I the same lesson with my 4th graders that twinmom07 explained. The difference is she uses cubes to build arrays and we use grid paper and cut out the arrays. We post the arrays for each number 1-25 on a separate piece of contruction paper and display them. (By the way, each student does NOT do all 25 numbers. Different groups are responsible for cutting out the arrays for certain numbers.) Students label each array with the appropriate expression (or equation if you wish). After all the numbers are displayed around the room -- usually the next day, we go to each number and identify them as prime, composite
based on the number of arrays/factors and square
based on the shape of the array. Students record all this information on a recording sheet much like twinmom07 uses too.
We leave these displays up all year and refer to them frequently. It's always interesting to hear 4th graders refer to numbers as prime because they only have one rectangle! I have to remind them the rectangle's dimensions are the factors. The brains that grade the BIG STATE test at the end of the year won't necessarily know what they mean by, "A prime number has only has one rectangle."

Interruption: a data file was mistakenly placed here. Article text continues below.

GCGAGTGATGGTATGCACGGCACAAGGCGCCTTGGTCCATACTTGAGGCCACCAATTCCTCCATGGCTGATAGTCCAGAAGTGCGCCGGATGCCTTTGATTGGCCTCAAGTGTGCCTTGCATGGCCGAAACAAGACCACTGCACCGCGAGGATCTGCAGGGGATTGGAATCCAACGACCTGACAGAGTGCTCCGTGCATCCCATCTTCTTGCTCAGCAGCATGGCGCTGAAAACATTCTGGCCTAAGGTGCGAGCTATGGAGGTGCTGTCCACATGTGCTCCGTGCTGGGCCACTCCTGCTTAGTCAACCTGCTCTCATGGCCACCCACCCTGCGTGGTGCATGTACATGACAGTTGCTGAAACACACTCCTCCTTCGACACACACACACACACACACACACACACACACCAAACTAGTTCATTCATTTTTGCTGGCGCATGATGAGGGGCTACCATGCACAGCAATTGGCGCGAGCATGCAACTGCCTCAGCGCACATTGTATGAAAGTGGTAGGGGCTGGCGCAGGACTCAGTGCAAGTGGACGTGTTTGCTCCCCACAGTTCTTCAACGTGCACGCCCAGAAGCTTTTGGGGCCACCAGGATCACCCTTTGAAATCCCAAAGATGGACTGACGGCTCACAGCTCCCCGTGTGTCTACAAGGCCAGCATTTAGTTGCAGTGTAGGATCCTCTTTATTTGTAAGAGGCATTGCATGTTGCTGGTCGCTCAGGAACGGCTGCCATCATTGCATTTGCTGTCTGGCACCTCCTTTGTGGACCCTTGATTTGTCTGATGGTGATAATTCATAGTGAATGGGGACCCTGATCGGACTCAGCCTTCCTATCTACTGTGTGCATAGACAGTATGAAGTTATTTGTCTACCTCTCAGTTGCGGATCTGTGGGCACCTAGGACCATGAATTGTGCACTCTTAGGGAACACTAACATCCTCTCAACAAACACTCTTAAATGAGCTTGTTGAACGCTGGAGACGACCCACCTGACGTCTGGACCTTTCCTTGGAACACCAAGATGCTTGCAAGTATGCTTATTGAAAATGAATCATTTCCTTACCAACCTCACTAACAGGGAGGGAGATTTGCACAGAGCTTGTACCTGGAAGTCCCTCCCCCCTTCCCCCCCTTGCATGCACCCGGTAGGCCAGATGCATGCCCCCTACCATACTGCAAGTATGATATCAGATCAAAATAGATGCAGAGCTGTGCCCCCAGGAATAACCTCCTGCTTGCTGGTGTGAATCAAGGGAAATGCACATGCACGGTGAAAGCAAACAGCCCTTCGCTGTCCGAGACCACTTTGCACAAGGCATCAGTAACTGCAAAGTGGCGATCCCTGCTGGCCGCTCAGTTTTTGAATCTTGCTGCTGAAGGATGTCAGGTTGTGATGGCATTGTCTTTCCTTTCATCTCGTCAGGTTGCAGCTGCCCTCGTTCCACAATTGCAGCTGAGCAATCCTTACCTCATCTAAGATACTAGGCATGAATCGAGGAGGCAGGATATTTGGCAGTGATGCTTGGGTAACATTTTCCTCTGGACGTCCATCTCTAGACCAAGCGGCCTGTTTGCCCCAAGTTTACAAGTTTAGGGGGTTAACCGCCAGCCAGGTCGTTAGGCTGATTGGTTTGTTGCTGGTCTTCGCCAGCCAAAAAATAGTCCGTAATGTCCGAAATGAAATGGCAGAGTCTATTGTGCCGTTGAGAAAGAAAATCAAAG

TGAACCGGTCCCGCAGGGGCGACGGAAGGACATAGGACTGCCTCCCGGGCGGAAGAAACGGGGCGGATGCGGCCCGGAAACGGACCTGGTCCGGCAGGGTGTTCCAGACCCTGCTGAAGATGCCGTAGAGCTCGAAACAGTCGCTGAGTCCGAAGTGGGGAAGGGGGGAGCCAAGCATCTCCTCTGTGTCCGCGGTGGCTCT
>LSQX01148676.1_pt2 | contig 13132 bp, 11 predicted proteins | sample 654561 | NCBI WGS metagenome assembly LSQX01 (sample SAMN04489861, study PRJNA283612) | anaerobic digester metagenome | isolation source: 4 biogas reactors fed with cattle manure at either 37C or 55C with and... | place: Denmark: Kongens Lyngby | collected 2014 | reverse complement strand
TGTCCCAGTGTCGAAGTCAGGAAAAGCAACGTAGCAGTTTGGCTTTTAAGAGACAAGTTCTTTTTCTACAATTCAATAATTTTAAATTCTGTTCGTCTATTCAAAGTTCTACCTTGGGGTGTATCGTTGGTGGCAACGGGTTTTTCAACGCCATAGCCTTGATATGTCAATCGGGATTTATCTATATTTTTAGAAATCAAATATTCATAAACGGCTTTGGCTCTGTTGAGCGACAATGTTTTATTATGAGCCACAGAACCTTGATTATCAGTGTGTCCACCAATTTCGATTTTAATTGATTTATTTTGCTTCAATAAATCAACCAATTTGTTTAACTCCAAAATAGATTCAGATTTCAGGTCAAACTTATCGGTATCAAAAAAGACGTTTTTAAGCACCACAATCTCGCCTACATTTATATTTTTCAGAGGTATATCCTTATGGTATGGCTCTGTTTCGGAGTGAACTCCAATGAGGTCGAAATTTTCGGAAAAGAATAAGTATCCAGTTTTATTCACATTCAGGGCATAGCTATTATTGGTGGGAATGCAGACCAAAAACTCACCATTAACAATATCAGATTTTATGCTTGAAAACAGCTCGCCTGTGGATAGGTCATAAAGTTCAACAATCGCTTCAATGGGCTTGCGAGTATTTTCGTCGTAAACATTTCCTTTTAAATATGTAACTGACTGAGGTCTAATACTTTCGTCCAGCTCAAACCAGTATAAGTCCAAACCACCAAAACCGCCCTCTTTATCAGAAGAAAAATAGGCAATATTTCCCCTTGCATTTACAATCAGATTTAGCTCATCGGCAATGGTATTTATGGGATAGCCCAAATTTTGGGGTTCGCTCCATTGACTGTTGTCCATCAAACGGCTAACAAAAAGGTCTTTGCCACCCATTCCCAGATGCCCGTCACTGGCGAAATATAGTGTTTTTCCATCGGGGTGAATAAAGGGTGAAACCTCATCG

I also like twinmom07's prImE and cOmpOsItE example. I'm adding it to my lessons from now on. You could probably make up (or have your students make up) a song or a chant to go along with the concept.
Right now I'm seeing students squat for the consonants and pop up for the vowels!!!!!
A little kinesthetic sometimes works wonders.